4. Burying power lines is a clear solution.
A two-year-old study commissioned by District regulators found that burying all overhead lines in the city would cost $5.8 billion. The work would take years to complete and would be a major disruption. Costs in Montgomery County might add an additional $4 billion. The result would be a big increase in customers’ monthly bills, perhaps hundreds of dollars.
And burying lines in selected neighborhoods wouldn’t necessarily solve the problem. Overhead lines that deliver power to particular areas could still be taken down by an ice storm. When problems eventually did occur in a buried line, it could take twice as long for crews to find and then fix them.
Despite all that, officials say they are looking into whether it would be cost-effective to bury more feeders, the major distribution lines that reach into neighborhoods. In the District, almost 80 percent of high-voltage lines are underground. In Maryland, only 57 percent are.
5. Fining Pepco will improve service.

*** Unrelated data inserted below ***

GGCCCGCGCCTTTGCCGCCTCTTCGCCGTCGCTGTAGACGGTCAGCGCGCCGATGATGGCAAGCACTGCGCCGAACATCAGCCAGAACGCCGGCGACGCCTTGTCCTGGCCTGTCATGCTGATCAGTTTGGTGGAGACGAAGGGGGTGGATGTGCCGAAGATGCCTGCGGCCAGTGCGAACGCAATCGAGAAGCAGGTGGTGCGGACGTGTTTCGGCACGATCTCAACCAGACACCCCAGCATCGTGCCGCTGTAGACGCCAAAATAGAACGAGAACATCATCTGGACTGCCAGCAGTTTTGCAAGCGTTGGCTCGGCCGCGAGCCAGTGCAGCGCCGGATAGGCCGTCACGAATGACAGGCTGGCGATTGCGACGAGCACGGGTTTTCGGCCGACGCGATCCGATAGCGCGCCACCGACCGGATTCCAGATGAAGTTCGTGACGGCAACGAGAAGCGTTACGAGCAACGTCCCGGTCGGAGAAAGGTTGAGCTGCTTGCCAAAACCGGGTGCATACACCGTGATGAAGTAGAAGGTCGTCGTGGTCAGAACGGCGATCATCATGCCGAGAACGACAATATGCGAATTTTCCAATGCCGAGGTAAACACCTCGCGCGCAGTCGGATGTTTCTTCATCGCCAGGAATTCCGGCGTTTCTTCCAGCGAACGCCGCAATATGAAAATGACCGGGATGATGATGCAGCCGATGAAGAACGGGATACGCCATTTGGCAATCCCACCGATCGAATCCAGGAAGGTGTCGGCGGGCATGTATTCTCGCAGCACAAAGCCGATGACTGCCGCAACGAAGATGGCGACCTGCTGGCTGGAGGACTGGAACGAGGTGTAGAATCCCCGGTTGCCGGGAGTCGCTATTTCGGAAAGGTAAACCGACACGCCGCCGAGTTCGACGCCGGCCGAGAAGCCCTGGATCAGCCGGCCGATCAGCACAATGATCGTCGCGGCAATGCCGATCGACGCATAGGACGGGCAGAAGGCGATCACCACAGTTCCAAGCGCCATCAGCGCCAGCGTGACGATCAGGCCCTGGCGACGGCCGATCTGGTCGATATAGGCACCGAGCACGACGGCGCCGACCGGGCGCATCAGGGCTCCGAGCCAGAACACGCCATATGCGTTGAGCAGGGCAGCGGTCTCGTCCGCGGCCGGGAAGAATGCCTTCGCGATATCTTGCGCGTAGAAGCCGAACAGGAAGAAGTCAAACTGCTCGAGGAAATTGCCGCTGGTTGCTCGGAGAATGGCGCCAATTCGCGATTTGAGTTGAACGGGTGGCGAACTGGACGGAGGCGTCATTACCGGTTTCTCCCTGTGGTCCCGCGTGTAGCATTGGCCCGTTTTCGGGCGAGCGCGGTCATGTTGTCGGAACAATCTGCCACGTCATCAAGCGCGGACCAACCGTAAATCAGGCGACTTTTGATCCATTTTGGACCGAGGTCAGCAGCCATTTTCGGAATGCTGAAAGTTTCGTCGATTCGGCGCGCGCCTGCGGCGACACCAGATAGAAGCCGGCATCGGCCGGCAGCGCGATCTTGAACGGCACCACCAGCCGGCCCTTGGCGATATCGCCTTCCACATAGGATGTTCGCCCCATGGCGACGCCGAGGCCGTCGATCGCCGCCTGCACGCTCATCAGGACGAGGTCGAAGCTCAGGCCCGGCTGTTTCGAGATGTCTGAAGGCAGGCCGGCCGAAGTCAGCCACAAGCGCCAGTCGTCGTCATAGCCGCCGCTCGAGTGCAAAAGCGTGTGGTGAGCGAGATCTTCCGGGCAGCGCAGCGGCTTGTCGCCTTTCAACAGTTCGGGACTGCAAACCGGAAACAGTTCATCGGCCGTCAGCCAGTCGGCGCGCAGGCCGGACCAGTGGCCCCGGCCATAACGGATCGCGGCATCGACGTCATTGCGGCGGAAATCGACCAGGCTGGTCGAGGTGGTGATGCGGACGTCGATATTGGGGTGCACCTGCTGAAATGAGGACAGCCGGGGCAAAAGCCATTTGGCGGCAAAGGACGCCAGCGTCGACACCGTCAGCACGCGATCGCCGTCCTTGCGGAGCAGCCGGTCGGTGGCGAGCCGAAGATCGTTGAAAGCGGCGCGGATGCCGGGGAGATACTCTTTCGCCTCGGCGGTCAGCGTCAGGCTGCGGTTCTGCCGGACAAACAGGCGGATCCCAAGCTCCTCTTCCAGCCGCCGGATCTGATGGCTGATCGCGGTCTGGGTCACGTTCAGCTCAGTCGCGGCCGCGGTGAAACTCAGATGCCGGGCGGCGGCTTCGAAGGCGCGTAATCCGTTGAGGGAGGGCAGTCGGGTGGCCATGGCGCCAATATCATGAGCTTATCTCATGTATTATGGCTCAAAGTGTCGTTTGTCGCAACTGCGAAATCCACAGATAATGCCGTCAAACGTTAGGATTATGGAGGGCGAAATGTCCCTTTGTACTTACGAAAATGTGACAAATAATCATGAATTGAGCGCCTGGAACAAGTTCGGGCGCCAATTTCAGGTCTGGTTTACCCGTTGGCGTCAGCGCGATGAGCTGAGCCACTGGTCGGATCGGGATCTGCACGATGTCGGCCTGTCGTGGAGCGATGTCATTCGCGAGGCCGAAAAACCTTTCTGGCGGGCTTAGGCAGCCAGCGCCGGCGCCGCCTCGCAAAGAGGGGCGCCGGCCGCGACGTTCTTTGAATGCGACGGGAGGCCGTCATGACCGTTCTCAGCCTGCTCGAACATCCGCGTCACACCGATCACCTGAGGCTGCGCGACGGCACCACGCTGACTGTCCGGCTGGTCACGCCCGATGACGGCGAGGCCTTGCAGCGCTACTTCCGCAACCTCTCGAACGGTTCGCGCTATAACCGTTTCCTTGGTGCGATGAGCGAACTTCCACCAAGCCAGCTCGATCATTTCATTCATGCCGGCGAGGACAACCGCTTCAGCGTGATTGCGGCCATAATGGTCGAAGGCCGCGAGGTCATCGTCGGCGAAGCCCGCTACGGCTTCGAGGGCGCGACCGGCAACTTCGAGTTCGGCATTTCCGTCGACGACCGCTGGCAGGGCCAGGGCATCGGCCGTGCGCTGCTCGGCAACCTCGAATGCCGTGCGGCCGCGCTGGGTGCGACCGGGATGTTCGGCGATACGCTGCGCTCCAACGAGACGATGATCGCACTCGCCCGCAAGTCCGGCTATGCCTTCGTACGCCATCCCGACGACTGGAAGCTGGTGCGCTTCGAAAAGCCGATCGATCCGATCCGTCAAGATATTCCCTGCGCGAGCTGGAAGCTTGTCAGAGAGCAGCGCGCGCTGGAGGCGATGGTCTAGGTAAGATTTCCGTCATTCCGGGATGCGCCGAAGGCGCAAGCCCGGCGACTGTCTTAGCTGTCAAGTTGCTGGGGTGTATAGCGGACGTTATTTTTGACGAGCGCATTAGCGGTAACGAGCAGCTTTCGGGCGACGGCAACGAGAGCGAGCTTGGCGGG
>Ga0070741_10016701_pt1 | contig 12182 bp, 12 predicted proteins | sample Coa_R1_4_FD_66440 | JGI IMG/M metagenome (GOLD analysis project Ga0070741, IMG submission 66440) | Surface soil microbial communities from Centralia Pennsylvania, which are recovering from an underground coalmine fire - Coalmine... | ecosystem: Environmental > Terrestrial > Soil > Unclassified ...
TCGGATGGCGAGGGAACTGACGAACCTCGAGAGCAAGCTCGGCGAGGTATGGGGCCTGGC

In the wake of a public outcry and a Washington Post investigation, District regulators tightened performance standards for Pepco last year, threatening to fine the company unless it improved reliability within two years and matched the performance of the nation’s most dependable power providers within a decade. Not to be left behind, Maryland regulators in December fined Pepco $1 million — the largest penalty in the public service commission’s 102-year history.
That should take care of the problem, right? Maybe not. At the time of the fine, Pepco’s parent, Pepco Holdings, took about a day and a half to earn $1 million, according to company filings. The previous year, Pepco Holdings paid out more than $240 million in dividends.
Pepco executives say fines are unproductive, because the company is already motivated to improve. Pepco has spent heavily on hardening its wires and trimming trees over the past two years, and executives say they have internal data showing that the work has enhanced reliability. Improving service, they say, is their top priority.
So far, though, no one is offering the company a pat on the back. As D.C. Mayor Vincent C. Gray (D) said last week: “People are fed up with power outages.”
Joe Stephens is an investigative reporter for The Washington Post.
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